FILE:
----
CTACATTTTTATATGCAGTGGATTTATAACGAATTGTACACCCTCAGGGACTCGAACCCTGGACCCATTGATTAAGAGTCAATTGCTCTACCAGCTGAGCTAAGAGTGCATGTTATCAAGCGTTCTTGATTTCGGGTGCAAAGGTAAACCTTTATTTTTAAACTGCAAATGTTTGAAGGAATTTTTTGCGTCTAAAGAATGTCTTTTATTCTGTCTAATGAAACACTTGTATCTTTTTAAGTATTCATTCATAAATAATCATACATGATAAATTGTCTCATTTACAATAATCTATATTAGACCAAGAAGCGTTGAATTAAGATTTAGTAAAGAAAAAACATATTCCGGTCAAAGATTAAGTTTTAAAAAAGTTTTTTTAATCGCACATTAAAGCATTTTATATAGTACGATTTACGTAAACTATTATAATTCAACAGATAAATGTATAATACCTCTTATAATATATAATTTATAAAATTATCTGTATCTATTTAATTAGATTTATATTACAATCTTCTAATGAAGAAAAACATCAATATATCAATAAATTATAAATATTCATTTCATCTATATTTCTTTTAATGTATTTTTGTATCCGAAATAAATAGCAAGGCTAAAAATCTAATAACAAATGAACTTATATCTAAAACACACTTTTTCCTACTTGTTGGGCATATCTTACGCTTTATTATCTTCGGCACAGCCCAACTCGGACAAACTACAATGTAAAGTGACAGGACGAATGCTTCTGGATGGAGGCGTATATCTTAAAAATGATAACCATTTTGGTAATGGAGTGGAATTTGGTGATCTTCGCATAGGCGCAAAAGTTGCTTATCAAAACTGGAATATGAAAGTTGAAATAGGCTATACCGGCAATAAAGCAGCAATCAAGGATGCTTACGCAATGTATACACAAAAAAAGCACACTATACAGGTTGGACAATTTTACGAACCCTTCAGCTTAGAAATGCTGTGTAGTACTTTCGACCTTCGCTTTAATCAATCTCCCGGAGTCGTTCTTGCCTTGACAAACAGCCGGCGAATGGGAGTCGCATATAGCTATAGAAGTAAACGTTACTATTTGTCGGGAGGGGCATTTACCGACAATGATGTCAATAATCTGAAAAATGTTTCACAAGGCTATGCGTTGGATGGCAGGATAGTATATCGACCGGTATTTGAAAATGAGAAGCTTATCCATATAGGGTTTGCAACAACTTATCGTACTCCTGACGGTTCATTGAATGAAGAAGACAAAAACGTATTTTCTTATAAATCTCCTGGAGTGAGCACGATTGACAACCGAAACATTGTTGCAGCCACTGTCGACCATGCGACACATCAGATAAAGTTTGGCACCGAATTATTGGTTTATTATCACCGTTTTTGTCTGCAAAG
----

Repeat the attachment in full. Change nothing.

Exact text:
CTACATTTTTATATGCAGTGGATTTATAACGAATTGTACACCCTCAGGGACTCGAACCCTGGACCCATTGATTAAGAGTCAATTGCTCTACCAGCTGAGCTAAGAGTGCATGTTATCAAGCGTTCTTGATTTCGGGTGCAAAGGTAAACCTTTATTTTTAAACTGCAAATGTTTGAAGGAATTTTTTGCGTCTAAAGAATGTCTTTTATTCTGTCTAATGAAACACTTGTATCTTTTTAAGTATTCATTCATAAATAATCATACATGATAAATTGTCTCATTTACAATAATCTATATTAGACCAAGAAGCGTTGAATTAAGATTTAGTAAAGAAAAAACATATTCCGGTCAAAGATTAAGTTTTAAAAAAGTTTTTTTAATCGCACATTAAAGCATTTTATATAGTACGATTTACGTAAACTATTATAATTCAACAGATAAATGTATAATACCTCTTATAATATATAATTTATAAAATTATCTGTATCTATTTAATTAGATTTATATTACAATCTTCTAATGAAGAAAAACATCAATATATCAATAAATTATAAATATTCATTTCATCTATATTTCTTTTAATGTATTTTTGTATCCGAAATAAATAGCAAGGCTAAAAATCTAATAACAAATGAACTTATATCTAAAACACACTTTTTCCTACTTGTTGGGCATATCTTACGCTTTATTATCTTCGGCACAGCCCAACTCGGACAAACTACAATGTAAAGTGACAGGACGAATGCTTCTGGATGGAGGCGTATATCTTAAAAATGATAACCATTTTGGTAATGGAGTGGAATTTGGTGATCTTCGCATAGGCGCAAAAGTTGCTTATCAAAACTGGAATATGAAAGTTGAAATAGGCTATACCGGCAATAAAGCAGCAATCAAGGATGCTTACGCAATGTATACACAAAAAAAGCACACTATACAGGTTGGACAATTTTACGAACCCTTCAGCTTAGAAATGCTGTGTAGTACTTTCGACCTTCGCTTTAATCAATCTCCCGGAGTCGTTCTTGCCTTGACAAACAGCCGGCGAATGGGAGTCGCATATAGCTATAGAAGTAAACGTTACTATTTGTCGGGAGGGGCATTTACCGACAATGATGTCAATAATCTGAAAAATGTTTCACAAGGCTATGCGTTGGATGGCAGGATAGTATATCGACCGGTATTTGAAAATGAGAAGCTTATCCATATAGGGTTTGCAACAACTTATCGTACTCCTGACGGTTCATTGAATGAAGAAGACAAAAACGTATTTTCTTATAAATCTCCTGGAGTGAGCACGATTGACAACCGAAACATTGTTGCAGCCACTGTCGACCATGCGACACATCAGATAAAGTTTGGCACCGAATTATTGGTTTATTATCACCGTTTTTGTCTGCAAAG